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| Home | Reading Room The Wonderful Wizard of Oz

The Wonderful Wizard of Oz
by L. Frank Baum

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The Winged Monkeys

You will remember there was no road--not even a pathway--

between the castle of the Wicked Witch and the Emerald City.

When the four travelers went in search of the Witch she had seen

them coming, and so sent the Winged Monkeys to bring them to her.

It was much harder to find their way back through the big fields

of buttercups and yellow daisies than it was being carried.

They knew, of course, they must go straight east, toward the rising

sun; and they started off in the right way. But at noon, when the

sun was over their heads, they did not know which was east and

which was west, and that was the reason they were lost in the

great fields. They kept on walking, however, and at night the

moon came out and shone brightly. So they lay down among the

sweet smelling yellow flowers and slept soundly until morning--

all but the Scarecrow and the Tin Woodman.

The next morning the sun was behind a cloud, but they started

on, as if they were quite sure which way they were going.

"If we walk far enough," said Dorothy, "I am sure we shall

sometime come to some place."

But day by day passed away, and they still saw nothing before

them but the scarlet fields. The Scarecrow began to grumble a bit.

"We have surely lost our way," he said, "and unless we find it

again in time to reach the Emerald City, I shall never get my brains."

"Nor I my heart," declared the Tin Woodman. "It seems to me I

can scarcely wait till I get to Oz, and you must admit this is a

very long journey."

"You see," said the Cowardly Lion, with a whimper, "I haven't the

courage to keep tramping forever, without getting anywhere at all."

Then Dorothy lost heart. She sat down on the grass and looked

at her companions, and they sat down and looked at her, and Toto

found that for the first time in his life he was too tired to

chase a butterfly that flew past his head. So he put out his

tongue and panted and looked at Dorothy as if to ask what they

should do next.

"Suppose we call the field mice," she suggested. "They could

probably tell us the way to the Emerald City."

"To be sure they could," cried the Scarecrow. "Why didn't we

think of that before?"

Dorothy blew the little whistle she had always carried about

her neck since the Queen of the Mice had given it to her. In a

few minutes they heard the pattering of tiny feet, and many of the

small gray mice came running up to her. Among them was the Queen

herself, who asked, in her squeaky little voice:

"What can I do for my friends?"

"We have lost our way," said Dorothy. "Can you tell us where

the Emerald City is?"

"Certainly," answered the Queen; "but it is a great way off,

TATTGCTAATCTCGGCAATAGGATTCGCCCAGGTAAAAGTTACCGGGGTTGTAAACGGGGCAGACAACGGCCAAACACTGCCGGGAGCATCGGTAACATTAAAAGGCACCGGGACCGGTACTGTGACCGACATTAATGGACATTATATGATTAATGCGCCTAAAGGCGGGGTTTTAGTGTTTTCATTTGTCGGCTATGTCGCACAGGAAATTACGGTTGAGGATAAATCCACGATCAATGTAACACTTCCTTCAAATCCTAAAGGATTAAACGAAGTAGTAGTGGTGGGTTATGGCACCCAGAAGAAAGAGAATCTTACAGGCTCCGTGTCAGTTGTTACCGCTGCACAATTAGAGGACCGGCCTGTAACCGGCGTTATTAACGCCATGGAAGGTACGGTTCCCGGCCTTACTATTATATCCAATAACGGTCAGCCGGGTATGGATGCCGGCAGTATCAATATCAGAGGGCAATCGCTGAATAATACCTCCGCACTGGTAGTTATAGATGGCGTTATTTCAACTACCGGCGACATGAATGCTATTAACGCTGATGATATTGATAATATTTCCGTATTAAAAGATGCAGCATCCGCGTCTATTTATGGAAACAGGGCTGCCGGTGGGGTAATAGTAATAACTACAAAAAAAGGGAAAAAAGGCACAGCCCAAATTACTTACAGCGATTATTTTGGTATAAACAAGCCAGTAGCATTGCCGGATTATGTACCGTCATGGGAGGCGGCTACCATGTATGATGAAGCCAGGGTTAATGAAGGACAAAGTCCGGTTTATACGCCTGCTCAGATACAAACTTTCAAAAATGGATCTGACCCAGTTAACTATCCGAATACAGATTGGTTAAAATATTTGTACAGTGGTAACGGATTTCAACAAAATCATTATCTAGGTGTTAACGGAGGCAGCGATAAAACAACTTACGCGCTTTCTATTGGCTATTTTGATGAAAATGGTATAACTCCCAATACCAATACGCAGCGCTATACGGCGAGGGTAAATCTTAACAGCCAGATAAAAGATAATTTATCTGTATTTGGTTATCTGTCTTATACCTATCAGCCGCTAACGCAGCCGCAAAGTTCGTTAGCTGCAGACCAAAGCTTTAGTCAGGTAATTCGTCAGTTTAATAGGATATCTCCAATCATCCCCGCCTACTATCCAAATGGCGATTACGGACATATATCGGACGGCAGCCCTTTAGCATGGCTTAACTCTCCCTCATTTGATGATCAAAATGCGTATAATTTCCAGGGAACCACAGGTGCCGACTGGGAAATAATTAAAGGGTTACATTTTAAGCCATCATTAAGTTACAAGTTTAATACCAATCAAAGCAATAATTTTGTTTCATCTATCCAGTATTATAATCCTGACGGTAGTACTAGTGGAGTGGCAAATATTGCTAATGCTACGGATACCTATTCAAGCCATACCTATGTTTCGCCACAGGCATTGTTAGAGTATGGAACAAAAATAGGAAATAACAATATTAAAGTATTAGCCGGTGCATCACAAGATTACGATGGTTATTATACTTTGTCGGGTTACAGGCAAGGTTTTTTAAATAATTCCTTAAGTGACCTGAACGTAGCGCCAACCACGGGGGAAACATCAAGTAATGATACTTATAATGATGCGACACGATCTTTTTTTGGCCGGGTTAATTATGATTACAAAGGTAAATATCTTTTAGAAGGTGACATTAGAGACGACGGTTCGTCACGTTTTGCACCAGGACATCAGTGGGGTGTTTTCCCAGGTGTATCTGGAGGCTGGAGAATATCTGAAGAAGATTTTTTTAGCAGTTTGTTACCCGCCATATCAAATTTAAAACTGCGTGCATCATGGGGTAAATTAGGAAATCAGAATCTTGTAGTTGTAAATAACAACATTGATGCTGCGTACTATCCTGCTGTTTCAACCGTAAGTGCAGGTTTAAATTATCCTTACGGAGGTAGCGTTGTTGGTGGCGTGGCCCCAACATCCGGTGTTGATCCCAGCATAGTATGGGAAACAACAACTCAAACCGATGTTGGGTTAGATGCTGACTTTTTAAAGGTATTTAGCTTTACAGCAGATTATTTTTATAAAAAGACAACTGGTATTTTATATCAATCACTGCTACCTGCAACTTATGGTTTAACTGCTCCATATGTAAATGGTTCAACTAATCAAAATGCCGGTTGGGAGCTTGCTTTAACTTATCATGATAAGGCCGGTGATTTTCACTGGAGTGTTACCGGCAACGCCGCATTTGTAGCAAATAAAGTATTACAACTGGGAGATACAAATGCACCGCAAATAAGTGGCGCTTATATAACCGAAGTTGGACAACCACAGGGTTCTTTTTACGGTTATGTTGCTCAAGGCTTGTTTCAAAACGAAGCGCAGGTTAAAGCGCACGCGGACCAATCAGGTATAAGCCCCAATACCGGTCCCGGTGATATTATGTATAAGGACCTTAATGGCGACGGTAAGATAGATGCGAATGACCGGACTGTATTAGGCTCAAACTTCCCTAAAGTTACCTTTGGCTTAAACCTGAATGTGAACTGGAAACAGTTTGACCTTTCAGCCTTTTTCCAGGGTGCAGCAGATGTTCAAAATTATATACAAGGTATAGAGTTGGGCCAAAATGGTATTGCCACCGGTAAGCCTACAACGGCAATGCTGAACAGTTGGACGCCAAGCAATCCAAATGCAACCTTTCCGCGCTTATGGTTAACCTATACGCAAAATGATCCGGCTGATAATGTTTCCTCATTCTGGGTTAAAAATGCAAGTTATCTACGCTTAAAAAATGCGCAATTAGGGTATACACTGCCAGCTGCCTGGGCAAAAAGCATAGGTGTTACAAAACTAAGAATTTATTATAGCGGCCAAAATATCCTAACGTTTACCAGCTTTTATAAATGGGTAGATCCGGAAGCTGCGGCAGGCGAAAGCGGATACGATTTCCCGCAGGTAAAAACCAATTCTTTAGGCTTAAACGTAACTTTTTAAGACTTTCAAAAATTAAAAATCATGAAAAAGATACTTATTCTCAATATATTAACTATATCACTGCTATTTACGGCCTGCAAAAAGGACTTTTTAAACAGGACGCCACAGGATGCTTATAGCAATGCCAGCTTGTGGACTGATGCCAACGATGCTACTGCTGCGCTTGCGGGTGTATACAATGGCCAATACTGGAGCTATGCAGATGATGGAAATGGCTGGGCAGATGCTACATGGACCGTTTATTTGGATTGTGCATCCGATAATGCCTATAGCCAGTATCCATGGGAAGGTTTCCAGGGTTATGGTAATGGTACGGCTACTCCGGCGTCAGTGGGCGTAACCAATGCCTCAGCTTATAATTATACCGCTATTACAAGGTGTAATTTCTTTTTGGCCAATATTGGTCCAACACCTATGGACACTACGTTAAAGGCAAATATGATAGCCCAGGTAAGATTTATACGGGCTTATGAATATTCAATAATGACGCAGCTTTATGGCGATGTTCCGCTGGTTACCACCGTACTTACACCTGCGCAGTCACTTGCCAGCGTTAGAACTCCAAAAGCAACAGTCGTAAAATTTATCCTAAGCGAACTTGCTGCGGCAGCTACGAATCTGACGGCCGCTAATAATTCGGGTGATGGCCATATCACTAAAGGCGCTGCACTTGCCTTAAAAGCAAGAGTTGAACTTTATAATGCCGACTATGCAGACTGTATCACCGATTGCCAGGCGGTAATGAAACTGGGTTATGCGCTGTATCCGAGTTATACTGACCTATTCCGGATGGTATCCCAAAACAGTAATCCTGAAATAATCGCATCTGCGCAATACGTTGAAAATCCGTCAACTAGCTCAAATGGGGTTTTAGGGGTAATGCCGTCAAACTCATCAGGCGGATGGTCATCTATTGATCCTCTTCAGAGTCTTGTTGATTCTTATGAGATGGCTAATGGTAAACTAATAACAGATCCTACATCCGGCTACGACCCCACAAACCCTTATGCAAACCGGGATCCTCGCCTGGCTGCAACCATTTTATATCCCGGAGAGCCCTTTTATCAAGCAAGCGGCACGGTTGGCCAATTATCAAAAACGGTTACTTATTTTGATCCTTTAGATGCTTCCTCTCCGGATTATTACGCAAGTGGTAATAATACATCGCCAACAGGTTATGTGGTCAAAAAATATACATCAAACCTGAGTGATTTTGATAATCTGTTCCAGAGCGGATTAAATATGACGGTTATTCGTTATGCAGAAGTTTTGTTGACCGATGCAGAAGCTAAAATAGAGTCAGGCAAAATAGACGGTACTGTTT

for you have had it at your backs all this time." Then she

noticed Dorothy's Golden Cap, and said, "Why don't you use the

charm of the Cap, and call the Winged Monkeys to you? They will

carry you to the City of Oz in less than an hour."

"I didn't know there was a charm," answered Dorothy, in

surprise. "What is it?"

"It is written inside the Golden Cap," replied the Queen of

the Mice. "But if you are going to call the Winged Monkeys we

must run away, for they are full of mischief and think it great

fun to plague us."

"Won't they hurt me?" asked the girl anxiously.

"Oh, no. They must obey the wearer of the Cap. Good-bye!"

And she scampered out of sight, with all the mice hurrying after her.

Dorothy looked inside the Golden Cap and saw some words written

upon the lining. These, she thought, must be the charm, so she read

the directions carefully and put the Cap upon her head.

"Ep-pe, pep-pe, kak-ke!" she said, standing on her left foot.

"What did you say?" asked the Scarecrow, who did not know what

she was doing.

"Hil-lo, hol-lo, hel-lo!" Dorothy went on, standing this time

on her right foot.

"Hello!" replied the Tin Woodman calmly.

"Ziz-zy, zuz-zy, zik!" said Dorothy, who was now standing on

both feet. This ended the saying of the charm, and they heard a

great chattering and flapping of wings, as the band of Winged

Monkeys flew up to them.

The King bowed low before Dorothy, and asked, "What is your command?"

"We wish to go to the Emerald City," said the child, "and we have

lost our way."

"We will carry you," replied the King, and no sooner had he

spoken than two of the Monkeys caught Dorothy in their arms and

flew away with her. Others took the Scarecrow and the Woodman and

the Lion, and one little Monkey seized Toto and flew after them,

although the dog tried hard to bite him.

The Scarecrow and the Tin Woodman were rather frightened at

first, for they remembered how badly the Winged Monkeys had

treated them before; but they saw that no harm was intended, so

they rode through the air quite cheerfully, and had a fine time

looking at the pretty gardens and woods far below them.

Dorothy found herself riding easily between two of the biggest

Monkeys, one of them the King himself. They had made a chair of